How Parents Can Help Kids Prevent Cancer 37668

When you think about raising healthy kids, is helping them prevent cancer when they're older one of your motivators? Let's be honest—most of us busy parents focus a lot more on making sure our kids eat enough so that they have energy and meet their basic nutrient needs. We also want them to grow and develop optimally without gaining an unhealthy amount of weight. But while all of these motivators for feeding kids well are important, so, too, is preventing cancer and other diet- and lifestyle-related diseases.

To help parents help their kids eat and live better and prevent future cancer, the American Institute for Cancer Research (AICR) and SuperKids Nutrition, Inc. created a campaign called Healthy Kids Today, Prevent Cancer Tomorrow. To learn more about the initiative, I interviewed registered dietitian Melissa Halas-Liang, founder of SuperKids Nutrition, Inc. She's thrilled to have teamed up with AICR to help parents help their kids eat and live better. Below are some highlights from our conversation.

EZ: Your enthusiasm for nutrition comes through in all the work you do with SuperKids Nutrition—but even more so with this new campaign. What excited you to be a key part of the Healthy Kids Today, Prevent Cancer Tomorrow campaign?

MHL: This campaign reflects why I went into nutrition. It's about preventive wellness, healthy kids, and empowering people to make healthier choices. Personally, I've seen friends lose parents to cancer at an early age, and it's awful at any age. Every child deserves a healthy lifestyle to protect him or her as much as possible from that scary six-letter word. I'm most excited to help families start cancer prevention now. I look at children and see their potential—if they're nourished right, they can grow up to lead healthy lives and achieve their dreams. And it's never too late to get started. I'm especially excited to work on this campaign with the AICR because their philosophy mirrors my own: food is powerful and essential to both daily and long-term good health.

EZ: I probably speak for many parents when I say that, except for making sure our kids wear enough sunscreen when they're outdoors, we don't think much about protecting our kids from future cancer. But we should, right?

MHL: Excellent question! The honest truth is, we should care, because how we raise our kids does matter when it comes to future cancer risk. Most parents may not know that cancer prevention starts at an early age. Research shows that about one in three cancers in the U.S. could be prevented every year if kids eat smart, move more, and stay lean throughout their lives. Just like parents teach children to look both ways before they cross the street for safety–we need to protect our kids from the danger of cancer with the foods they eat. That means promoting healthy foods, playing active games instead of sedentary video games, and teaching them how to cook. It may sound like a lot, but I promise that once you start showing your kids how to  live in a healthier way, you'll feel so good—and won't go back to less healthful habits. Our campaign makes it fun and easy to eat better and move more to reduce the likelihood of future cancer.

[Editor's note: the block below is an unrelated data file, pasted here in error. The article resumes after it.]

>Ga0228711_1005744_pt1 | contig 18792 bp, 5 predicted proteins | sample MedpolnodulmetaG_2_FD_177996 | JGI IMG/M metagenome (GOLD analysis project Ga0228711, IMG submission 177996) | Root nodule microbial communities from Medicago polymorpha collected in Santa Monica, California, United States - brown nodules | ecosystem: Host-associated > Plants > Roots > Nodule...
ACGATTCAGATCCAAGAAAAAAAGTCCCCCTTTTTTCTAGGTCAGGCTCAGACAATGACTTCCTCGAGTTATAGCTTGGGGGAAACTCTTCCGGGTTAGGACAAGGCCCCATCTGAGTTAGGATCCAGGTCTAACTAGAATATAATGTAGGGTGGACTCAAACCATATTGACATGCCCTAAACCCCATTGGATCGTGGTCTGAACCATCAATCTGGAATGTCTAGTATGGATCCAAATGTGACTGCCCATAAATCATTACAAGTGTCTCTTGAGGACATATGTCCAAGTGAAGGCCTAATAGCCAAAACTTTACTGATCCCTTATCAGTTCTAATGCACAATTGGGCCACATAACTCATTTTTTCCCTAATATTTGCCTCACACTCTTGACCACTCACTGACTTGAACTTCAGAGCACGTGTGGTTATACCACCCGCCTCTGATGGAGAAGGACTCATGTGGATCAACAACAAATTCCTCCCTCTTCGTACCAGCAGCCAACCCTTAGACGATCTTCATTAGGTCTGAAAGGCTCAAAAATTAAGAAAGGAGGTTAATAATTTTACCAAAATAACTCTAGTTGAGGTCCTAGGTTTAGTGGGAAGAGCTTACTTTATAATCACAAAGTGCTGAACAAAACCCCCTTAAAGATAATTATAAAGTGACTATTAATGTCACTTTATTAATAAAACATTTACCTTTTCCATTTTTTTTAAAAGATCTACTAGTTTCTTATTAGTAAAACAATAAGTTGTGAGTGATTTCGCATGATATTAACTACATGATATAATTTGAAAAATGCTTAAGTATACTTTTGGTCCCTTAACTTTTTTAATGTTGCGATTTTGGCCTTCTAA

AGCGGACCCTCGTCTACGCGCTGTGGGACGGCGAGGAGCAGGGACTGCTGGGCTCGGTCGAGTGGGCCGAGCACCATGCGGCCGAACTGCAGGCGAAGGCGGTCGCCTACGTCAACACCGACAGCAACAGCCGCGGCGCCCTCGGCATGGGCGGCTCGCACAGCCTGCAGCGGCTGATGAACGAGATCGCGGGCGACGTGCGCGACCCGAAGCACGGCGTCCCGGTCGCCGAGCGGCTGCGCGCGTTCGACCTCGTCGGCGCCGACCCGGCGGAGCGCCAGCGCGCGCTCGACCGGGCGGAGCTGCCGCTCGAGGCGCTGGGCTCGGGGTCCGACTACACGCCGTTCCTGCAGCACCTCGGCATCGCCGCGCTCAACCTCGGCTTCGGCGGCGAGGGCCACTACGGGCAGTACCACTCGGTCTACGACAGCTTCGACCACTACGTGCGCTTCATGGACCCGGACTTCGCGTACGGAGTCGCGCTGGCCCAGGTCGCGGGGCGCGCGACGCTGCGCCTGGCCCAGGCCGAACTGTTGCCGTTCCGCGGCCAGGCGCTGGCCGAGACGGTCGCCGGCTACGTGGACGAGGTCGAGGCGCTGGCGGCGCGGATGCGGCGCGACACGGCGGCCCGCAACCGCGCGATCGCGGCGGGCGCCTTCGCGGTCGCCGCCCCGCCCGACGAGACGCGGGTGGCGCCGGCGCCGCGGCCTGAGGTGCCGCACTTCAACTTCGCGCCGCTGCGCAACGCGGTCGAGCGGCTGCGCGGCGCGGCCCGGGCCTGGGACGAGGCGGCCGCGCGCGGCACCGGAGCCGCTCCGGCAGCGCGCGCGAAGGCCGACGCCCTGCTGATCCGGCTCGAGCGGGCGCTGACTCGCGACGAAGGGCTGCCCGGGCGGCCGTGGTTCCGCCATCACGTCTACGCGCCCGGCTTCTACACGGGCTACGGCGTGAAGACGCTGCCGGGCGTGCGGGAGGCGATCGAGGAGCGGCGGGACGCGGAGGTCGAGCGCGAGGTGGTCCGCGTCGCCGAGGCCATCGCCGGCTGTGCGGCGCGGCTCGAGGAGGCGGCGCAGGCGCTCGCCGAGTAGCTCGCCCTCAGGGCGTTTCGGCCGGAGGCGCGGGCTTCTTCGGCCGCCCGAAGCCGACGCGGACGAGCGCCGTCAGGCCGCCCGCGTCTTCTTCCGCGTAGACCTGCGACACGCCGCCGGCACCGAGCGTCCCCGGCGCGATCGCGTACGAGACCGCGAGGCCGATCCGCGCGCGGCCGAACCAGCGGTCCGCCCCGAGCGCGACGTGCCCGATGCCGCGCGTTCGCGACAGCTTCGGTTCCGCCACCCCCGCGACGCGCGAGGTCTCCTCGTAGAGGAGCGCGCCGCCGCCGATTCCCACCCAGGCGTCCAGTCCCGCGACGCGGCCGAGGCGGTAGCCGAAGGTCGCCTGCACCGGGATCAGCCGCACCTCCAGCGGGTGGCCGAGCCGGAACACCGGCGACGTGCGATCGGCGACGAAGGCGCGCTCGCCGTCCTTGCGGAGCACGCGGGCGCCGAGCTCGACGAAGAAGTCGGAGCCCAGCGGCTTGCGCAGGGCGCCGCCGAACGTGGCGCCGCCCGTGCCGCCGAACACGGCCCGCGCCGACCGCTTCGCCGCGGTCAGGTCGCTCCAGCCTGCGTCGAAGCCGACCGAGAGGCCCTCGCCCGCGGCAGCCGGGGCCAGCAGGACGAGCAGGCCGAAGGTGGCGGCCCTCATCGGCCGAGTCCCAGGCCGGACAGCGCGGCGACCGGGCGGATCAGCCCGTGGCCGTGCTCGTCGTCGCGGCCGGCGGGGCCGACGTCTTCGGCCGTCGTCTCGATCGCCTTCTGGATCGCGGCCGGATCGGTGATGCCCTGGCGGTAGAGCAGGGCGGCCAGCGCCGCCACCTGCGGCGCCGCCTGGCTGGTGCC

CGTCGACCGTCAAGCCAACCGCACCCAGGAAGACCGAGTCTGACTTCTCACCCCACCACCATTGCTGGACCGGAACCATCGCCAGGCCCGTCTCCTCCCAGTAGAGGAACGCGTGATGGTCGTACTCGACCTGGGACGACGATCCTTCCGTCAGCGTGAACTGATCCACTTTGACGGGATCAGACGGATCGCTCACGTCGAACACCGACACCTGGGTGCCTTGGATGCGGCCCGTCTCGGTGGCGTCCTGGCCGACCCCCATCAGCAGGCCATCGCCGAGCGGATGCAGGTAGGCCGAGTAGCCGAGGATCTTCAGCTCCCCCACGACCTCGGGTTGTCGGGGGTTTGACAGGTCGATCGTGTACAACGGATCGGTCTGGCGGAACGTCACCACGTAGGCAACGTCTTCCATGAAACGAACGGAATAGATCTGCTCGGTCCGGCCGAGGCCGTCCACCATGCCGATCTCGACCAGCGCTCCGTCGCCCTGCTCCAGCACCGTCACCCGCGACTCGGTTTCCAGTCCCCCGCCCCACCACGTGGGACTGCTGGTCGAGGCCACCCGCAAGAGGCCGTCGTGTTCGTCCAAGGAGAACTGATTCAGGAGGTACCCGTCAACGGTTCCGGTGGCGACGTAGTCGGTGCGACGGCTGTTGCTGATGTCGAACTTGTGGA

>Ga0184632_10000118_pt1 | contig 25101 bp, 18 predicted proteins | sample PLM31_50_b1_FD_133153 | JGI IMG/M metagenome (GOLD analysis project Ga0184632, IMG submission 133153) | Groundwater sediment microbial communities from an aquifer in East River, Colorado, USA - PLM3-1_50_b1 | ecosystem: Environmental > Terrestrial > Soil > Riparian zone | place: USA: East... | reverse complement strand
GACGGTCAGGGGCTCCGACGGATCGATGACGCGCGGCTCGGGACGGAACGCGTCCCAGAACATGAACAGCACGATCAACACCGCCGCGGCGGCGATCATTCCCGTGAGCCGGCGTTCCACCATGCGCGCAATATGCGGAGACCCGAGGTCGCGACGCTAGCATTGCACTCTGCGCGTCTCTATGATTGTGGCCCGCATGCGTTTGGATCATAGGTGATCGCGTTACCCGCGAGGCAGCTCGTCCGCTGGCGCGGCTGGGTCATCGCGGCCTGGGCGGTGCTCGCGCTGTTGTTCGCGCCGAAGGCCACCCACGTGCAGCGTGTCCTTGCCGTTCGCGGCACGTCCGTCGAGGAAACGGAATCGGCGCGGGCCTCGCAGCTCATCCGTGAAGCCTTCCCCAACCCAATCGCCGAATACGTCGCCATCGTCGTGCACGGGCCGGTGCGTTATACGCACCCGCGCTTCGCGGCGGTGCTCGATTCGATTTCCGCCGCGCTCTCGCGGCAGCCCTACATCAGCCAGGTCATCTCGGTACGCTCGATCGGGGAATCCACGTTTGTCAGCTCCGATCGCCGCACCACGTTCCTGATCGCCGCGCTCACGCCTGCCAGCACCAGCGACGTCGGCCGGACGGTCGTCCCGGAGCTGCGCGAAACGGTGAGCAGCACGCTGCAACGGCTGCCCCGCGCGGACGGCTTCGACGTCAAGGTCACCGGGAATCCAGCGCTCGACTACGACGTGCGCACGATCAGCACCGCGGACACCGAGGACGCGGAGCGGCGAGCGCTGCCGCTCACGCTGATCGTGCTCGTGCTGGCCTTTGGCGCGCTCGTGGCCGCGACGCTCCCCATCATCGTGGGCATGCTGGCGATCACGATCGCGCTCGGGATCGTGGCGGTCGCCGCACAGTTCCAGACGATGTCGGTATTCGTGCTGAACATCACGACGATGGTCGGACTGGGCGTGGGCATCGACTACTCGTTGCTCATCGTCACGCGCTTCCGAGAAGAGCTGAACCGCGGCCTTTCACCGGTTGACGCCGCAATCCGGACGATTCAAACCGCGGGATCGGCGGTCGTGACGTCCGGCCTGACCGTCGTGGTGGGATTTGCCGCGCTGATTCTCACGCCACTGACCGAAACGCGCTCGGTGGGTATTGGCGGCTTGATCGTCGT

EZ: Why is it so vital for parents to model healthful habits in order to raise kids who eat nutritiously and stay fit?

MHL: To put it bluntly, we need to model healthy habits because our kids look up to us more than you would ever believe. They want to be like us and will learn habits from us. They'll also adopt our beliefs. For example, if we repeatedly say, "Veggies are gross," or "I hate exercising," or "I don't like my fat tummy," guess what? Our kids won't want to eat veggies or do any exercise. Plus, they're going to learn to hate their bodies. My biggest piece of advice to parents is to be the type of person you want your kids to be and work your best to increase the times you offer foods you know can protect their bodies.

EZ: What are some things parents can do to help their kids grow into healthier adults and reduce their life-long cancer risk?

MHL: Parents can encourage their kids to monitor their healthy habits. For example, they can track the different colors of healthy foods they eat or the whole grains they include at meals. They can also keep track of the activities they engage in each day. Making healthy habits objective and measurable helps kids stay motivated. Here are five things parents and their kids can do today to get on a healthier eating and fitness track:

  • Think in color. Tracking your food colors (fruits, veggies, whole grains, beans, spices and herbs) with the Super Crew Colorful Food Tracker will help you eat at least four colors a day faster than you think.
  • Pick plant foods. Make a delicious meal using plant-based protein a few times a week. It's easy, filling and healthy.
  • Just dance. Dance or play your way to an active you! Moving your body helps you think more clearly, play longer, and feel better! It also reduces cancer risk.
  • Break it up. Find fun ways to get and stay active and grow strong by breaking up your 60 minutes of exercise into 15-30 minutes at time. Tracking your exercise can also help you stay motivated.
  • Make your own takeout. Forget delivery for family pizza night! Have fun making your own–it's more nutritious and can help you family stay healthy and happy!
  • Set some goals. Commit to one to three healthy actions each month. Try a new recipe together, aim to eat more whole grains, or go on weekend family hikes—then build on these healthy new habits together as a family.

For more information about the Healthy Kids Today, Prevent Cancer Tomorrow campaign and to download free toolkits, visit SuperKids Nutrition and AICR.

Image of father and daughter playing in summer via Shutterstock.